This partly explains why many scoff at masks and social distancing for COVID-19. Shade-tree mechanics skeptical of cars being faulted for unintended acceleration knew how cars worked. They didn’t need experiments and the word of authorities to form an accurate judgment. Similarly, anybody who wears glasses knows surgical and cloth masks leak like sieves, because glasses often fog while exhaling and clear while inhaling. Depending on the material, cloth masks can easily leak more air than passes through the mask. This isn’t to say these masks capture nothing; it is to say, however, that an infected person walking around with one of these masks on leaves behind a cloud of unfiltered, infected air. What’s more, an uninfected person who is vulnerable walking around under a false sense of security while wearing one of these masks can very easily breathe in that unfiltered, infected air. 

Mechanical knowledge makes it obvious most masks are basically ineffective and provide a false sense of security that’s dangerous for the vulnerable. Experiments and statistical studies are not necessary to know this. Someone purposely sneezing with and without masks and comparing the spray clouds in a video proves nothing since most are not sneezing behind their masks. And when it comes to real-world mask effectiveness in flu pandemics, two different studies show infection rates statistically don’t vary between regions with high mask usage and regions without.

Now there is a mask, better termed a respirator, that is effective. An N95 respirator, properly sealed tightly to the face so that exhales do not break the seal, can filter in both directions. Nursing home personnel working where many of the patients cannot wear masks should, and probably are, wearing these respirators, both to protect themselves from being bombarded by virus, and to protect their patients. Anyone who is particularly vulnerable or concerned about contracting the virus can very effectively protect themselves from the maskless by wearing a tightly sealed N95 respirator, even without social distancing.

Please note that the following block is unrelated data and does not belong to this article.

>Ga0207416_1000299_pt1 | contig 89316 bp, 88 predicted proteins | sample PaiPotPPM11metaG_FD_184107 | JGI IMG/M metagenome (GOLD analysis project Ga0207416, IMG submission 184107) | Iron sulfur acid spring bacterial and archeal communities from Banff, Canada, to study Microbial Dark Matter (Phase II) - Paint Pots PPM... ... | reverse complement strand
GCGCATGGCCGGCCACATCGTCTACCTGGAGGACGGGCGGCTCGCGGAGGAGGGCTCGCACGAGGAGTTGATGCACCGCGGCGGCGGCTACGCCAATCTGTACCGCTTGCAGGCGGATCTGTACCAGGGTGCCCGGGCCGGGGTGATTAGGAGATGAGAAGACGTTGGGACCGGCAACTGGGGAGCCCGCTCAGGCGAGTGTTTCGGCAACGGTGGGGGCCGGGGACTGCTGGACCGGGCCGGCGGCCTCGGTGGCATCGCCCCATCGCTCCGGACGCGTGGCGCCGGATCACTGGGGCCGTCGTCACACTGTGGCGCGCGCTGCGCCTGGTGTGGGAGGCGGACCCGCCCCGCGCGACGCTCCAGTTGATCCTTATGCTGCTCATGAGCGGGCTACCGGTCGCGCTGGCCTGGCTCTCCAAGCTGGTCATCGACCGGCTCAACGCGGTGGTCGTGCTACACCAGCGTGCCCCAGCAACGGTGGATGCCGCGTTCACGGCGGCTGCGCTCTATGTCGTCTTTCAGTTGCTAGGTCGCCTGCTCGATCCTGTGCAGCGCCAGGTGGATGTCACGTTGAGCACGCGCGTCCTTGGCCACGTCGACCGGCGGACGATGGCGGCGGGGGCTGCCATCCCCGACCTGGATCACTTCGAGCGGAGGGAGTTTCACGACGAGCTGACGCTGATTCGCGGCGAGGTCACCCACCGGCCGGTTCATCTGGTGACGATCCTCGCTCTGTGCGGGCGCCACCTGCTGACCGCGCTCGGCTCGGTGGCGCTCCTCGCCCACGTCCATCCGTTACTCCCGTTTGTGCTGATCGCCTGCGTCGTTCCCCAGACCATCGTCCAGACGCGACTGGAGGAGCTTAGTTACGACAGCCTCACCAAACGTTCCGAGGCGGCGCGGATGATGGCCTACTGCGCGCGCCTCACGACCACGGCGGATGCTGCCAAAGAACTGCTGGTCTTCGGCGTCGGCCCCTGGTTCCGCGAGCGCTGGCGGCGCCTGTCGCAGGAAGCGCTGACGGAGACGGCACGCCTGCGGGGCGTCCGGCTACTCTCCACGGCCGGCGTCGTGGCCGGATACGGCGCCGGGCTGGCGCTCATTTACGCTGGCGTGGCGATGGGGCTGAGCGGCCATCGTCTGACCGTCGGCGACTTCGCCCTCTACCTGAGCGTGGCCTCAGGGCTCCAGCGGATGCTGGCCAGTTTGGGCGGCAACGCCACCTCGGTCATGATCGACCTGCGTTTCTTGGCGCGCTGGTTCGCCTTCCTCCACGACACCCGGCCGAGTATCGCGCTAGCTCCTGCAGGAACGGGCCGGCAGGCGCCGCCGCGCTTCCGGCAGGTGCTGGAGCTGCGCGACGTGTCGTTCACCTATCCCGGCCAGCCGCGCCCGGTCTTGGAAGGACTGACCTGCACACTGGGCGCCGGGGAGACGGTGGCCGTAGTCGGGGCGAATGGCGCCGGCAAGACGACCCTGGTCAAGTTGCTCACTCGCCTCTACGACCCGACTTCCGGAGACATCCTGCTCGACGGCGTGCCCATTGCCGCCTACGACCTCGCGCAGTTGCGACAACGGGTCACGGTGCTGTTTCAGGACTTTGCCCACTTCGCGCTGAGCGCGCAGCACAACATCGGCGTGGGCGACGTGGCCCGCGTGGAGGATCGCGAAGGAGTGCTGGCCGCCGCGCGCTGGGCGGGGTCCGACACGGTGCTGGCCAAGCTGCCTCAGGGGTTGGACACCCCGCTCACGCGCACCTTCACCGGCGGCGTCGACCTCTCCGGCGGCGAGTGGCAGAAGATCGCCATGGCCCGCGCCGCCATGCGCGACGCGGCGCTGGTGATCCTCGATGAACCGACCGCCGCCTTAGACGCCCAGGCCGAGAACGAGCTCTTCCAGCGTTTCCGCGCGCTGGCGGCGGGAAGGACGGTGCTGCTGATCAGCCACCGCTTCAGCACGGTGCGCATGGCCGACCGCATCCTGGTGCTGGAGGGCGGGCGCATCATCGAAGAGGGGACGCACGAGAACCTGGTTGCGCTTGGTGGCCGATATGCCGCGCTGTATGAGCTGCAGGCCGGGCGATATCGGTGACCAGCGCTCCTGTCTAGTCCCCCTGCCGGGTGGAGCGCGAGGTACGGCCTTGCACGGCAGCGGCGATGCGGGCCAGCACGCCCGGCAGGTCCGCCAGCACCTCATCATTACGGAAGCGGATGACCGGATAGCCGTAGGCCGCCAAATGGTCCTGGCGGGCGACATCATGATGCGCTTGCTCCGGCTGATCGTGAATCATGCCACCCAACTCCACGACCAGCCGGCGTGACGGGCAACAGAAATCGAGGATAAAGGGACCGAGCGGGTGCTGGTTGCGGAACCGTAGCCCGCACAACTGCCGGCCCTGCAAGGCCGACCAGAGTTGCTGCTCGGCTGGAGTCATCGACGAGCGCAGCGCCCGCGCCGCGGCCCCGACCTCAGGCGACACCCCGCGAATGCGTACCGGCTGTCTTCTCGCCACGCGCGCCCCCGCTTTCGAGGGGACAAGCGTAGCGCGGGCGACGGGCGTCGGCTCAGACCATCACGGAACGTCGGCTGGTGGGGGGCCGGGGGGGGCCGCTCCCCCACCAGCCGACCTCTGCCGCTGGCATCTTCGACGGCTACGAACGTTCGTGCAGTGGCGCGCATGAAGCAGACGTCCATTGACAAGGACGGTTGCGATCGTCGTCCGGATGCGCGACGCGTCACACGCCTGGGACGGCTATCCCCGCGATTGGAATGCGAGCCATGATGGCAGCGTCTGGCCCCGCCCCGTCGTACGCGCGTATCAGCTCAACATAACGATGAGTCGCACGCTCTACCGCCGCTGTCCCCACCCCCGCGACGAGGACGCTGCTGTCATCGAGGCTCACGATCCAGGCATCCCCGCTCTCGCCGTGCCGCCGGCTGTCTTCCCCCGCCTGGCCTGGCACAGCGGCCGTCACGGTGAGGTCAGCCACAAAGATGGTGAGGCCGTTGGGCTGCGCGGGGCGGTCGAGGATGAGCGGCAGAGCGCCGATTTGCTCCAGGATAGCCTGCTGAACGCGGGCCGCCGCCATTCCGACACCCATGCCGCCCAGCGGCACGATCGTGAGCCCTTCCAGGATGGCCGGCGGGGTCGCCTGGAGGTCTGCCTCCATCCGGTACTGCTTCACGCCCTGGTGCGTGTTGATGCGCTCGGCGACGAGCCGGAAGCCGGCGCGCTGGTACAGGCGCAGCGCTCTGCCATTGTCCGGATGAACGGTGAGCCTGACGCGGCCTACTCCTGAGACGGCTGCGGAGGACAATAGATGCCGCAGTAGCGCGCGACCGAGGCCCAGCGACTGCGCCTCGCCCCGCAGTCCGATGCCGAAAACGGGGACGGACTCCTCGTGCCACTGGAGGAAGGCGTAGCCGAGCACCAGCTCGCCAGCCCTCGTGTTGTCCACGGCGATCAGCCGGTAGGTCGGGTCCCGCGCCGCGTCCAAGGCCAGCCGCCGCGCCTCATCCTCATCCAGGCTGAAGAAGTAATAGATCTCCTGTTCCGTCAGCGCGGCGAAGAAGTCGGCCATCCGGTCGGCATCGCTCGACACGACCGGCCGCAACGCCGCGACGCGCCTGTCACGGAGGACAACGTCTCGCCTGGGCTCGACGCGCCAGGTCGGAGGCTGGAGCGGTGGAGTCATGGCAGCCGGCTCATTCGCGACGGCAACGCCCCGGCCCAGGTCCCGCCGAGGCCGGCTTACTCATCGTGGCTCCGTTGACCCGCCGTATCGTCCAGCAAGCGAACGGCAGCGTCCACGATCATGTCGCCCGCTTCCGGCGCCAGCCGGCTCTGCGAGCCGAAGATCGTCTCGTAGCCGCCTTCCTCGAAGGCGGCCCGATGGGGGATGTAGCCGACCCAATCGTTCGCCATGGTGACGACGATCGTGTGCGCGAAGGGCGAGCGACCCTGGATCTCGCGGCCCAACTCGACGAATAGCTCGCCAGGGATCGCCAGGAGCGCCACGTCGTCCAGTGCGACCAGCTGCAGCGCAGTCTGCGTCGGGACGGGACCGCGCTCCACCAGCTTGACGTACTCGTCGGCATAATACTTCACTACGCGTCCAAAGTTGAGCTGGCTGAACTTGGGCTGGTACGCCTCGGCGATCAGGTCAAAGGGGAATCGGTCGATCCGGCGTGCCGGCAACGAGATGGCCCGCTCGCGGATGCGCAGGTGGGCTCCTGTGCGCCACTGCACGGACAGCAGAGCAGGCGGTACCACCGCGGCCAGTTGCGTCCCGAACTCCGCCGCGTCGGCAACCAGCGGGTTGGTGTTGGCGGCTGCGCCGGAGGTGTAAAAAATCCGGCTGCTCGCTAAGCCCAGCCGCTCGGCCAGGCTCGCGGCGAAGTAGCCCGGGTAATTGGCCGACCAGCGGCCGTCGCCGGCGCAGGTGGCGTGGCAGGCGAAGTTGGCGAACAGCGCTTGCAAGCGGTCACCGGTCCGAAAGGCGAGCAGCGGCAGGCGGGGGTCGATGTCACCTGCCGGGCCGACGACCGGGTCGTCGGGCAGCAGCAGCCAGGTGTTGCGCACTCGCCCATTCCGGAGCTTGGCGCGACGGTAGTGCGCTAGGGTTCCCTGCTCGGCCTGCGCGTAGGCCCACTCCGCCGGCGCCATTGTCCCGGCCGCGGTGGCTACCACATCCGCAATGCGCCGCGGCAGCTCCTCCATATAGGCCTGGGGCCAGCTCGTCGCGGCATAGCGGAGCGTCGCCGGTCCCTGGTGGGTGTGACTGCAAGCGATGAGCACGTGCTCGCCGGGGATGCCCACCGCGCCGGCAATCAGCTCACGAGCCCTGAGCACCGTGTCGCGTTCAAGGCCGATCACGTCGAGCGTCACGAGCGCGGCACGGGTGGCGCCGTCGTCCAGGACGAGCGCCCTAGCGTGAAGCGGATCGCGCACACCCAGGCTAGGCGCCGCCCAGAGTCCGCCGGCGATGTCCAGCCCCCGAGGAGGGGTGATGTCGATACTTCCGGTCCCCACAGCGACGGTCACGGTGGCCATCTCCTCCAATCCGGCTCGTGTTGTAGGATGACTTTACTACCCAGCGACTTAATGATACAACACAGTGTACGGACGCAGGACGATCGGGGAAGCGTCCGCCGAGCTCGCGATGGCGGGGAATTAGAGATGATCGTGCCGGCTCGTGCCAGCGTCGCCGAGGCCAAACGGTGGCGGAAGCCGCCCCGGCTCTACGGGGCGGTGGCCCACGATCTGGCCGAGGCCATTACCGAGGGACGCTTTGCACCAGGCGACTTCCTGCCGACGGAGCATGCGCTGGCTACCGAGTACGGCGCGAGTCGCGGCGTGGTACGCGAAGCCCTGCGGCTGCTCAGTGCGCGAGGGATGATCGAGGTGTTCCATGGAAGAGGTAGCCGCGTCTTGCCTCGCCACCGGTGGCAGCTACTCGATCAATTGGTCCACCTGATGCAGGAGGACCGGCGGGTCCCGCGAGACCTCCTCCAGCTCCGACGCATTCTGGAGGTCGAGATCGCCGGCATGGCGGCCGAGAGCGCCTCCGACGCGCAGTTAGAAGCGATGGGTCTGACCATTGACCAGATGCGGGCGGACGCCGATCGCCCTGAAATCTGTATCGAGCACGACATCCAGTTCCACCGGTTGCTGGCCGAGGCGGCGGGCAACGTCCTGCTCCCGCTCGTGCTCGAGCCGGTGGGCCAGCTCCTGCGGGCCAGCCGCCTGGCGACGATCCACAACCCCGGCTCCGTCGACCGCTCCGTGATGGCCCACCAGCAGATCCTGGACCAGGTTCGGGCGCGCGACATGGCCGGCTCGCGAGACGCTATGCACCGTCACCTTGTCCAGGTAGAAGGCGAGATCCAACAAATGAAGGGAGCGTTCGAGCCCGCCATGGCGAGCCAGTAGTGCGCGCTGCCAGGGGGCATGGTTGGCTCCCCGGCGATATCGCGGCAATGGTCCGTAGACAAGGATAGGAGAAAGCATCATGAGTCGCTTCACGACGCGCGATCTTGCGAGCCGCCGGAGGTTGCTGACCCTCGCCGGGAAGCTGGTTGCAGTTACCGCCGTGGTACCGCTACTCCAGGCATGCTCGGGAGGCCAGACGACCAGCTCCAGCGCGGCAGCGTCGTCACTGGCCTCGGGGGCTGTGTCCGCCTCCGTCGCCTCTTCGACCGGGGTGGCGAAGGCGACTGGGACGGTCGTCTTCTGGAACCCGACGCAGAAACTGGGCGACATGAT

Lest anyone think this is advocating an N95 respirator mandate, think again. First, for every American to wear a fresh device every day, well over a billion would be consumed each year. Just think of the space in landfills. It would also be a waste of resources since most are in less danger from COVID-19 than from the annual flu. Second, a facial seal is absolutely necessary for an N95 respirator to be effective. This would require every person who can grow facial hair to shave clean, except for mustaches, every day. How many mask-wearing Hollywood stubble-face types are likely to go for that?

Kamala Harris and President-elect Biden have threatened a nationwide mask mandate, having thoroughly bought the “expert” line, despite the fact that many medical scientists disagree. Given his age, it is understandable that Biden would, and should, protect himself, but he hasn’t been wearing N95 respirators. Neither he nor Harris actually follow science. They’re just bowing to the secular religion of the political left: experts over common sense; bureaucrats over individual judgment. Their faith in the high priests of “science” in the current pandemic is misplaced, making things worse instead of better. And given that science is actually about skepticism and questioning, their absolute certainty begs the question of whether they, and those who agree with them, actually believe in science at all.

The science of reality says the truly vulnerable and the particularly paranoid can protect themselves with N95 respirators. They and the rest of us are fooling ourselves with mask wearing and social distancing. Let’s stop creating the false sense of security that surgical mask mandates and drive-in political rallies have helped to perpetrate. Let’s do what it takes to protect the vulnerable and allow freedom for the rest of us to develop herd immunity. And of course, let’s hope for the best when it comes to a vaccine.

Byron Schlomach has a Ph.D. in Economics, is an avid DIYer who maintains his 1965 motorhome without the help of professional mechanics, and is director of the 1889 Institute. He can be reached at [email protected]. 

The opinions expressed in this blog are those of the author, and do not necessarily reflect the official position of 1889 Institute.